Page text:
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In a recent task at work, I've been building the PHP end (using SimpleXMLElement) of an XML interaction with a .NET app. I've been encountering differences in conceptual thinking with my counterparts in .NET land, specifically because they're just using the XSD/XML libraries in .NET without thinking much about that, whilst I'm finding myself having to bend over backwards because of XSD's limitations. In other words, I couldn't understand why their XML ingestor falls over if I give elements in the 'wrong' order or has ones it doesn't know about, and they don't understand why I care. (Instead my opinion of their development practices is lowered because they don't want to care.)

Is blind acceptance of XSD generation the real culprit here? Why do people accept it being so fussy?

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why Community Wiki? This is a good question. –  Byron Whitlock Nov 17 '09 at 0:13
    
Because I'm really asking about the attitudes towards automatic XSD generation and programmers who just blindly accept what it does without looking outside their ecosystem. –  staticsan Nov 17 '09 at 0:22

4 Answers 4

up vote 6 down vote accepted

XSD doesn't require elements to be in a particular order, it just allows you to insist that elements be in a particular order.

One thing that's nice about forcing elements to be in a particular order is that, if you are actually hand-editing XML, the intellisense will automatically assume you want the next tag in the particular order. If you just use xs:all instead of xs:sequence, the intellisense will list all the possible next elements, and you will have to choose which one (or get to choose, depending on your perspective :)).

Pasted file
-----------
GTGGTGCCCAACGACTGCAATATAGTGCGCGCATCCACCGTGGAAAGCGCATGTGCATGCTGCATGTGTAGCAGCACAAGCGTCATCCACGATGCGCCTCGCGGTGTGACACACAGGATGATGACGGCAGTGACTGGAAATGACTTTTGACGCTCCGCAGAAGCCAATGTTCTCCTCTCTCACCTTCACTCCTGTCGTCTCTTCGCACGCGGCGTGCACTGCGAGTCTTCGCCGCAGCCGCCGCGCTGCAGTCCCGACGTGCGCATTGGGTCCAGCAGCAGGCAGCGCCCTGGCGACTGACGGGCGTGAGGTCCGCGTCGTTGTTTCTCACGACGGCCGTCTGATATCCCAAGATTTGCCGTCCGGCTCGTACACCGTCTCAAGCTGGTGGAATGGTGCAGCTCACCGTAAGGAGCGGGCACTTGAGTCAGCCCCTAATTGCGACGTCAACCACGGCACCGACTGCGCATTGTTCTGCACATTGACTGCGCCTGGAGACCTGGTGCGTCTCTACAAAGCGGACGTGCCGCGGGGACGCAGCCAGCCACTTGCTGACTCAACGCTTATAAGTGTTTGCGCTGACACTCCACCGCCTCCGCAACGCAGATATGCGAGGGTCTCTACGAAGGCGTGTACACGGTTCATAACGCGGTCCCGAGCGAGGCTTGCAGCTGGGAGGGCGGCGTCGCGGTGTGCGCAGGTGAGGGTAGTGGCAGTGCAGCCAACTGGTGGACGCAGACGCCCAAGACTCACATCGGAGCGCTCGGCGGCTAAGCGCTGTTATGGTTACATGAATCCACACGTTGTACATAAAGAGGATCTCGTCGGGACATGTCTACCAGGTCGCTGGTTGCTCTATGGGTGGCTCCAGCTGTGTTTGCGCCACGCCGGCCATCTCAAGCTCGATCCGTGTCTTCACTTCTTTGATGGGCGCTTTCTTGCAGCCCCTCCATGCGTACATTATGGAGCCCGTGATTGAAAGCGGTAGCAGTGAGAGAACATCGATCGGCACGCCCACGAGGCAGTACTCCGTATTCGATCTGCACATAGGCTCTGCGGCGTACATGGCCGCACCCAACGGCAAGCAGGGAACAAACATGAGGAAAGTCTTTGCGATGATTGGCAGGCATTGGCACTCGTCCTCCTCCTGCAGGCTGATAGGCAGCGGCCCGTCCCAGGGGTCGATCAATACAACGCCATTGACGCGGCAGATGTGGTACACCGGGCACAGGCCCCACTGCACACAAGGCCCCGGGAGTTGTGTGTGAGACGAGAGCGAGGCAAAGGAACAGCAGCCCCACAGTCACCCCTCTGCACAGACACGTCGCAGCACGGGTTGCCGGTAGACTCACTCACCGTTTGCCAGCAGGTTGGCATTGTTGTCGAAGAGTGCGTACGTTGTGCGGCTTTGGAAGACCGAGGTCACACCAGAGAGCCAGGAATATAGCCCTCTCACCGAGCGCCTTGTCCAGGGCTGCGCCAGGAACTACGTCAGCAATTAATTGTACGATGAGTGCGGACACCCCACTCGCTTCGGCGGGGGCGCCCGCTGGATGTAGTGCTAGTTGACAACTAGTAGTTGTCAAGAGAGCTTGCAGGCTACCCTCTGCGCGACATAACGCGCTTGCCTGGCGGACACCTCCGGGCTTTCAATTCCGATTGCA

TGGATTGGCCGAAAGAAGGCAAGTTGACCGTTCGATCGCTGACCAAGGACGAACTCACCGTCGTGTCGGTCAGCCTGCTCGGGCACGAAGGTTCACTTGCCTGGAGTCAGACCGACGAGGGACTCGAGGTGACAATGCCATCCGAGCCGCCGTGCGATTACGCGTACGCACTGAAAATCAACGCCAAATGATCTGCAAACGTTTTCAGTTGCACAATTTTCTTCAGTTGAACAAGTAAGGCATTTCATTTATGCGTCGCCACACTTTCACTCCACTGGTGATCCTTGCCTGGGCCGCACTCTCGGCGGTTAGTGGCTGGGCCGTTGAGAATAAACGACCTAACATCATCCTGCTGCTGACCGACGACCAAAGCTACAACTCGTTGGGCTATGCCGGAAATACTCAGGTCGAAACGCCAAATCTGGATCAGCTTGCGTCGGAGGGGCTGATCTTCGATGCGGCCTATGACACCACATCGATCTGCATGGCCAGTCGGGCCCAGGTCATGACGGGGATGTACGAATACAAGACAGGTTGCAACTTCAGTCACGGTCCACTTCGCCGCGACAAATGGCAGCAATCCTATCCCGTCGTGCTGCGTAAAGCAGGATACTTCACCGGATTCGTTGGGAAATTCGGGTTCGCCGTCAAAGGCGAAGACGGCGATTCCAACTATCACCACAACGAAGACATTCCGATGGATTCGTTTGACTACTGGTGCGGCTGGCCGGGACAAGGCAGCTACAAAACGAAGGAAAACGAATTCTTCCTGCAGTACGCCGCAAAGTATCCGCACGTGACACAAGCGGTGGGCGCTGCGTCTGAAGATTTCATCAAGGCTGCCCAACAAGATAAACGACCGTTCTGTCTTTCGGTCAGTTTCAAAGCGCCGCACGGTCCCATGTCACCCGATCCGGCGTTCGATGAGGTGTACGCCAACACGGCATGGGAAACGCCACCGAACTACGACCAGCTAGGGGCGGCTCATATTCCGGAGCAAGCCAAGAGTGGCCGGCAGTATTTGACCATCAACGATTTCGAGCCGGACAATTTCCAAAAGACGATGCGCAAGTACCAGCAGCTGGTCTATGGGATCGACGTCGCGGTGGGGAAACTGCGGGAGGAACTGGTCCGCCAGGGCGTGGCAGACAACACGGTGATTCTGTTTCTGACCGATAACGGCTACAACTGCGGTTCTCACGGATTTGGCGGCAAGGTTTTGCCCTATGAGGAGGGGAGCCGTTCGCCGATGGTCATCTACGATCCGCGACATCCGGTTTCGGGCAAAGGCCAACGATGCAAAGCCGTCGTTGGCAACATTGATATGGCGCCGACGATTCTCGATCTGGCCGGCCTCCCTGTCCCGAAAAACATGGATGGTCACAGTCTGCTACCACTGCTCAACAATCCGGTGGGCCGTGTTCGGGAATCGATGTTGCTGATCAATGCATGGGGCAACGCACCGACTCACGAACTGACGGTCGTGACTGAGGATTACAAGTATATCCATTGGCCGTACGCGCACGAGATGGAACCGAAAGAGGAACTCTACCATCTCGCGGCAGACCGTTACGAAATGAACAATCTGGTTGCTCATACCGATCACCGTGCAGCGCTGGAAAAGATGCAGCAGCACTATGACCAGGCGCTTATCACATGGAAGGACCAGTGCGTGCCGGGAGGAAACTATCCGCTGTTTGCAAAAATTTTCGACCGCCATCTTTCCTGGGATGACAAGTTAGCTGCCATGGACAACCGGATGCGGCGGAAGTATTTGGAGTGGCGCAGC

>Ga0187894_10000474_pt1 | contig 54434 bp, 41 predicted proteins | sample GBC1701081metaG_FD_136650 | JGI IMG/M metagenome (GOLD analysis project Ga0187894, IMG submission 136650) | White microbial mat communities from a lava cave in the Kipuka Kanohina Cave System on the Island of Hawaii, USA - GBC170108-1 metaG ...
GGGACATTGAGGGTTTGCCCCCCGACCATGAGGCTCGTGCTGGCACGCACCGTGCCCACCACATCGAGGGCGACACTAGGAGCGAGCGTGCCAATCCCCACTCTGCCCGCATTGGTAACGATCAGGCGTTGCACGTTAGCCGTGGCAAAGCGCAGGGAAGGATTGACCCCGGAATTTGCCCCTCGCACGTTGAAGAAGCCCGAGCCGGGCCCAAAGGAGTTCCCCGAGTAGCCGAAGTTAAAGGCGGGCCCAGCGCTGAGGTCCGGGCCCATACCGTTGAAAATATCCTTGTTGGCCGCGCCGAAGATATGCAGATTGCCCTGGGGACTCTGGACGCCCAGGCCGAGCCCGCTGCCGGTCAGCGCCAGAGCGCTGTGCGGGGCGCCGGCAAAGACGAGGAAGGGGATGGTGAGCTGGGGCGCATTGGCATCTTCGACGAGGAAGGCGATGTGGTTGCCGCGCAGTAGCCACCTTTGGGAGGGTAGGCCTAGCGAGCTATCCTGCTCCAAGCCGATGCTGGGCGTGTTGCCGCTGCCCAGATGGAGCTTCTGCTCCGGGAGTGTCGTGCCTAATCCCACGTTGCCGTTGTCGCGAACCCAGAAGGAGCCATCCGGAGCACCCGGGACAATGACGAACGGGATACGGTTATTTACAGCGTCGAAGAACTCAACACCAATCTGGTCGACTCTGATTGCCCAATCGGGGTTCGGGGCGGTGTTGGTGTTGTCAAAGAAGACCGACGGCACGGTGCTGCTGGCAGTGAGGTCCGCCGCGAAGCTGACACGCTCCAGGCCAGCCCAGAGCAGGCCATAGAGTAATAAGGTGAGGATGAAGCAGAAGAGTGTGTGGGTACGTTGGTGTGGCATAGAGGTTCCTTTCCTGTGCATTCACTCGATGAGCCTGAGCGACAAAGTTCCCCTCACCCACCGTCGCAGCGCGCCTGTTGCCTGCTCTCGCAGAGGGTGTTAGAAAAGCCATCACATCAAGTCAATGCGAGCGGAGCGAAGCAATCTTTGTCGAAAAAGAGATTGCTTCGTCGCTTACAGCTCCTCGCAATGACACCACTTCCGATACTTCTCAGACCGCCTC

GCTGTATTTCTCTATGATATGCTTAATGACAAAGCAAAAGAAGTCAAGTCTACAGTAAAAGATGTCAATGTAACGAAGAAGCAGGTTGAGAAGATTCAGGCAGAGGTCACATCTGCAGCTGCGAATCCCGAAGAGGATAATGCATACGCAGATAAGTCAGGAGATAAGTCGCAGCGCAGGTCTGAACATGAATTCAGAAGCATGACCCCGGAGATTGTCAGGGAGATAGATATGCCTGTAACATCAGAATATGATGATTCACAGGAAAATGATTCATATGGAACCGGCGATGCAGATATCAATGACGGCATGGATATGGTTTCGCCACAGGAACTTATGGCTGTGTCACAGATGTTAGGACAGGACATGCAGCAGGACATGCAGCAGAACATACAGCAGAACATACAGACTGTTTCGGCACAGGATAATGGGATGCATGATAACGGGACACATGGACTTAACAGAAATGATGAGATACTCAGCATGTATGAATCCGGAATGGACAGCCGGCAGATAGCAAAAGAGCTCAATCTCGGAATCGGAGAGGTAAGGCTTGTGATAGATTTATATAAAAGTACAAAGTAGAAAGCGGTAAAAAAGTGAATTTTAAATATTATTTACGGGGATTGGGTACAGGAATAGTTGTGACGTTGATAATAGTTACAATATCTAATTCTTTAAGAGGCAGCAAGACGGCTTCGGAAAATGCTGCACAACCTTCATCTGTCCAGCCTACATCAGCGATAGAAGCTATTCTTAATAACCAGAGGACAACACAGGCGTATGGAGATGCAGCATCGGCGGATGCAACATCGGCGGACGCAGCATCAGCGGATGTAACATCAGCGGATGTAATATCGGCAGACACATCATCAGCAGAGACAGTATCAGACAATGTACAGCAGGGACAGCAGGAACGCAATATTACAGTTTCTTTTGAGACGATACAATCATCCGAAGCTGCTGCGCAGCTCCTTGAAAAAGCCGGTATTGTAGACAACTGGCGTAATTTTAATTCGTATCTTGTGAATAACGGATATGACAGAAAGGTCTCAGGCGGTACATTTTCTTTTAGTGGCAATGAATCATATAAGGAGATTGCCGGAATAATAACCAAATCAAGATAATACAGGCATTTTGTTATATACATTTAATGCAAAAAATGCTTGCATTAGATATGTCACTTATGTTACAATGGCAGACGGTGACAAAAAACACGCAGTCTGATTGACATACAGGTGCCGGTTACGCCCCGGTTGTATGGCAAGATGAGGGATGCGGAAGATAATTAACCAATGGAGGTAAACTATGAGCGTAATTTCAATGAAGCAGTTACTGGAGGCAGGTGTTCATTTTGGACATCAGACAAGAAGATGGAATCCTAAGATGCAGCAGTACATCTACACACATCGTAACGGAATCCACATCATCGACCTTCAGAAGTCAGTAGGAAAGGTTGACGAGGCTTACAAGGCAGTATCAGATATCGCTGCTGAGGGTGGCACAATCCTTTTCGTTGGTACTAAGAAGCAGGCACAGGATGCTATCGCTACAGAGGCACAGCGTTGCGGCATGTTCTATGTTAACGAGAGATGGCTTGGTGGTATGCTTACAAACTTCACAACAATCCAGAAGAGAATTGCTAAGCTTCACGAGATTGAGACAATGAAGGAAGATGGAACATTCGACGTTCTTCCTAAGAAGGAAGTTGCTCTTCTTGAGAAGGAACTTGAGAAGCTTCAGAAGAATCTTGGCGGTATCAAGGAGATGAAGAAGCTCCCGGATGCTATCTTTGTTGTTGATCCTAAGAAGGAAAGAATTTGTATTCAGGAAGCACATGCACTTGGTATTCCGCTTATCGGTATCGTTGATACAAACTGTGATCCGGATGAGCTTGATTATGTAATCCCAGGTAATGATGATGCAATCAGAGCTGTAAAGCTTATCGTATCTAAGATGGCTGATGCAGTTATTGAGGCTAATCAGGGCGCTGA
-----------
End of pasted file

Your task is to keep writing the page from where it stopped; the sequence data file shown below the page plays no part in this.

I would also add that, using a fixed order makes the XML files more user friendly to work with. True, it should make no difference to the software reading in the file whether you order your coordinates x, y, z or z, y, x, but a human reading these coordinates would have an easier time if the order follows common convention. It's also easier for a human to compare two XML files to see what's different about them if everything is in the same order.

Just to turn the question on its head, What is the disadvantage of using a fixed order? :)

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A good point, but this is not a help when I'm writing SimpleXMLElement calls in PHP. I have other code that accepts an XML document from another source and just looks for elements it needs and ignores everything else. This flexibility gives us incredibly quick turnaround for changes. –  staticsan Nov 17 '09 at 0:24
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Disadvantage of using fixed order? Nice play. :-) The generation in use betrays the hotch-potch order fields were added, which offends my sense of correctness. However, you also captured my point well: it shouldn't matter to the software -- yet by default it does. Fail. IMO, computers should not force us to accomodate them when they can just as easily accomodate us. –  staticsan Nov 17 '09 at 0:31
    
Okay, I think you're saying, it's problematic to add elements yourself using PHP because they end up in the wrong order, then the validator chokes?? If yes, wouldn't it be possible to just edit elements in an existing valid file rather than try to recreate elements? This way, order is maintained, and you only have to edit what changes. –  devuxer Nov 17 '09 at 0:32